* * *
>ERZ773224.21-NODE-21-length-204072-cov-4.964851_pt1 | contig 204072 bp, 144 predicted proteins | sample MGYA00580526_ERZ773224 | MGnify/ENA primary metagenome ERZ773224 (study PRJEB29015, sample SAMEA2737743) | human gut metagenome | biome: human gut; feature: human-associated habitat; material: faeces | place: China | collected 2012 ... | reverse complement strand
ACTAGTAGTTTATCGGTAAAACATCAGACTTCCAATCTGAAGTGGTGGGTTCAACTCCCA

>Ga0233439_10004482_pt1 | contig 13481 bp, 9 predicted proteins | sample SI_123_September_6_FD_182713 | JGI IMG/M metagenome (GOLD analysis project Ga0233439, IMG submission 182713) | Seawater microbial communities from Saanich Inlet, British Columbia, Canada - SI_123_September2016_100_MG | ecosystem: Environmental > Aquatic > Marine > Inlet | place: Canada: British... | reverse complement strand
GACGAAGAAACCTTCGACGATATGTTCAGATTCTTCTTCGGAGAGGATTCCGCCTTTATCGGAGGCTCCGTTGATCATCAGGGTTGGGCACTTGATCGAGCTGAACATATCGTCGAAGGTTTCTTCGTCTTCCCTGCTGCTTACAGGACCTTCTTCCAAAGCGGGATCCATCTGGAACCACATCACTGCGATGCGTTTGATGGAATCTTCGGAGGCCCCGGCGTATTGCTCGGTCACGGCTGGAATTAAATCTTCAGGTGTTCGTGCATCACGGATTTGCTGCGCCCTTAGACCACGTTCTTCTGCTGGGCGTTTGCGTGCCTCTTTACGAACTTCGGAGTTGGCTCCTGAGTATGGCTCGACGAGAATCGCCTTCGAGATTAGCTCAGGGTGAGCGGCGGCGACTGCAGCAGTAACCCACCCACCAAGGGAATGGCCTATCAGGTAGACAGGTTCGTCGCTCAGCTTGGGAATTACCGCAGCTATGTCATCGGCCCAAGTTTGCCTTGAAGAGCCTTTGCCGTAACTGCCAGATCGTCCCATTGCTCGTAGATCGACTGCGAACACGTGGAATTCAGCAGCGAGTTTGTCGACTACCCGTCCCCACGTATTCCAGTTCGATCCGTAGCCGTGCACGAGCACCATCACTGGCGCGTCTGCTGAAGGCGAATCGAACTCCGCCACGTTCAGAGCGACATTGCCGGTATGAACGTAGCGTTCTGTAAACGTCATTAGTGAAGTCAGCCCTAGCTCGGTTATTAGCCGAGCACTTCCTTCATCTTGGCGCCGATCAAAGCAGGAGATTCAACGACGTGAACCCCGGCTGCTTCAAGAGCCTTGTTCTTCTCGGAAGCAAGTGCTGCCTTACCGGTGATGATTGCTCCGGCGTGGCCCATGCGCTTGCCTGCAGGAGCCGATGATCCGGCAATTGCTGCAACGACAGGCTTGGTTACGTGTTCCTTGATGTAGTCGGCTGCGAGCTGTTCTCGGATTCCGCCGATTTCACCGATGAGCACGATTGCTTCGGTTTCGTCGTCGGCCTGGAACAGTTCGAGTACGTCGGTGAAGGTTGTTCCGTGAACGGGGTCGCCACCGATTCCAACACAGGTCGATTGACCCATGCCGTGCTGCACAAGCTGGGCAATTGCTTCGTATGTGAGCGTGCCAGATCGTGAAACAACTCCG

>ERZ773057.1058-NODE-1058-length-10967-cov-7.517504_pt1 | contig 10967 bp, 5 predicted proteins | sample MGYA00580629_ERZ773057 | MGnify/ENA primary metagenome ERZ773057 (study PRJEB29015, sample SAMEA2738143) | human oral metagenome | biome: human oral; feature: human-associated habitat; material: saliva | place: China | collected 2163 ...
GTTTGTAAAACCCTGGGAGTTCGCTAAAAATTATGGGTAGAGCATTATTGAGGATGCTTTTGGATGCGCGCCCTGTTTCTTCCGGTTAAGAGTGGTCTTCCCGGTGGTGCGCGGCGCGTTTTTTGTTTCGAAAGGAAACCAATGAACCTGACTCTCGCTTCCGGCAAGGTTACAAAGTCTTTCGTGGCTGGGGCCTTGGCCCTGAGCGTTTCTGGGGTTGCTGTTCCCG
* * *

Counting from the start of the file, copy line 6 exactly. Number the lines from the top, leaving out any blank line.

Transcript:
GTTTGTAAAACCCTGGGAGTTCGCTAAAAATTATGGGTAGAGCATTATTGAGGATGCTTTTGGATGCGCGCCCTGTTTCTTCCGGTTAAGAGTGGTCTTCCCGGTGGTGCGCGGCGCGTTTTTTGTTTCGAAAGGAAACCAATGAACCTGACTCTCGCTTCCGGCAAGGTTACAAAGTCTTTCGTGGCTGGGGCCTTGGCCCTGAGCGTTTCTGGGGTTGCTGTTCCCG